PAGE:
Morten Tyldum, whose name sounds like a recipe direction for beating a genius to idiocy, does a fine job of blending two distinct elements: Alan Turing’s role in creating a program that could detect and decipher Nazi Germany’s Enigma Code, and Turing’s arrest and conviction for gross indecency, the charge British law ascribed to men caught having homosexual relationships in the years shortly following World War II. It is Tyldum skill at keeping both stories simultaneously immediate and compelling that makes “The Imitation Game” such a potent movie. You understand all of Turing’s frustrations as he copes with military authority and criminal law while being a genius who marches to his own drum, and competently. Benedict Cumberbatch, in a more animated performance than usual, makes Turing’s traits abundantly clear as he makes you like and root for the mathematical savant and technician who so greatly helped the Allied effort in World War II and may have constructed what amounts to the first utilitarian computer.
While the outcome of both threads of “The Imitation Game” are known, some made familiar by Hugh Whitemore’s wonderful 1986 play, “Breaking the Code,” Tyldum’s movie, and Cumberbatch’s portrayal of Turing, keep you in suspense and make you want to see all that happens and to witness ultimate results. Tyldum’s storytelling, from a screenplay by Andrew Hodges and Graham Moore, is as intelligent as his movie’s lead character, and as charismatically sly. It entertains while keeping you curious, and it shows Turing in several lights, including as a chap who likes to pop to the pub for a pint, as opposed to confining him to sterile geniushood.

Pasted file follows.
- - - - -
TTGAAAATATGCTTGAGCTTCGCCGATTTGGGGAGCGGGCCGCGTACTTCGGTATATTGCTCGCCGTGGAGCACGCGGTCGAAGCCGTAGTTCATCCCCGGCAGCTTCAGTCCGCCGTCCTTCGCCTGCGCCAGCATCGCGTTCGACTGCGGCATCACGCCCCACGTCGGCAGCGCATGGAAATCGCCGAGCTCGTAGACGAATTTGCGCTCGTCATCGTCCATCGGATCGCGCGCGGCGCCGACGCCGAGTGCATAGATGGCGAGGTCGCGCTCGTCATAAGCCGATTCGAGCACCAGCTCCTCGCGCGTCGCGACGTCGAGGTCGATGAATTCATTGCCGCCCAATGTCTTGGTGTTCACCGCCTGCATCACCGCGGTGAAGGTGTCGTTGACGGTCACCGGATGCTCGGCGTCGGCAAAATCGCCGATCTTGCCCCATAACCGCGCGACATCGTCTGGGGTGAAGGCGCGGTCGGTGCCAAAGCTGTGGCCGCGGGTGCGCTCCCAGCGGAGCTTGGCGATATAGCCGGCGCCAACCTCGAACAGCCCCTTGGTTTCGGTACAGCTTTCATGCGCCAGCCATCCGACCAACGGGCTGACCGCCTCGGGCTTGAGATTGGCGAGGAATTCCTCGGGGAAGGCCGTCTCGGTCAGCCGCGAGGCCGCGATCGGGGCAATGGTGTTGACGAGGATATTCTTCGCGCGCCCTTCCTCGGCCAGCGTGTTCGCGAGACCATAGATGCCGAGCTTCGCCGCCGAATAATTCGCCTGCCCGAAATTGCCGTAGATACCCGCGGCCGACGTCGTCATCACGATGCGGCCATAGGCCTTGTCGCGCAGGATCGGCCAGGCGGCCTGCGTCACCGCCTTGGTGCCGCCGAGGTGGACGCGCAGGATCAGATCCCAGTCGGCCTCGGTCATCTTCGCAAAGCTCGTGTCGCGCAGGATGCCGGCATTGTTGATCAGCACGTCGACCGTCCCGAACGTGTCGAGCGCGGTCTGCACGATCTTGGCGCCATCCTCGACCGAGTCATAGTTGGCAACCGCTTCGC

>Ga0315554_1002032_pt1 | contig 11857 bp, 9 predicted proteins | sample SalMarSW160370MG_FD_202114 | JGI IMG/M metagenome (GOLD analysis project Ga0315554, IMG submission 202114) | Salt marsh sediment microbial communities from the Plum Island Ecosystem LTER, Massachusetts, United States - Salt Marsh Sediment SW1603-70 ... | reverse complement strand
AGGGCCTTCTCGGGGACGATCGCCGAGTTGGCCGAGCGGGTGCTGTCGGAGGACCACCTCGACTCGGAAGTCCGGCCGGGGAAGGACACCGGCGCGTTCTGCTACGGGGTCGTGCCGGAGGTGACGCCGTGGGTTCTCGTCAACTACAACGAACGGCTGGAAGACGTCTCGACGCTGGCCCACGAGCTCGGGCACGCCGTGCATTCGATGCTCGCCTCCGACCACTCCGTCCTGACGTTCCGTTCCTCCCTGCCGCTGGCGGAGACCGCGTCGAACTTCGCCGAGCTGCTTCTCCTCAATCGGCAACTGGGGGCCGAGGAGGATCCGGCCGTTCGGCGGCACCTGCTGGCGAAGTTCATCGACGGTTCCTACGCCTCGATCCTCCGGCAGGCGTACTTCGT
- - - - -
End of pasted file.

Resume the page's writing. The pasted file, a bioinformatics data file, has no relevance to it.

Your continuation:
Parts of the movie make be predictable, such as Charles Dance’s intelligence commander becoming impatient with Turing’s progress and miffed at his refusal to adhere to military protocol, but they all contribute to the whole because viscerally, even beyond Turing and his story, we are all hoping his machine works, the Enigma Code is cracked, and the Nazi war strategy compromised. It’s like a mini-V-E Day when Turing’s victory is complete and put into action.
Dance is true to form as the traditional military figure who is not without wit or imagination but prefers order to it. You can’t expect his character to be anything less than nonplussed when he learns Turing has gone over his head to Prime Minister, Winston Churchill, Keira Knightley could be an Oscar contender along with Cumberbatch for her performance as the lone woman member of the Enigma team, Joan Clarke. Knightley goes beyond fulfilling her assignment as the movie’s primary distaff representative, to being a multi-faceted character who can challenge Turing and the other men with whom she must work. Matthew Goode, as another Enigma colleague, Rory Kinnear, as too devoted a police detective, and Allen Leach and Matthew Beard, as decoders, also add to the strength of Tyldum’s movie.
Rotten Tomatoes rating: 90%.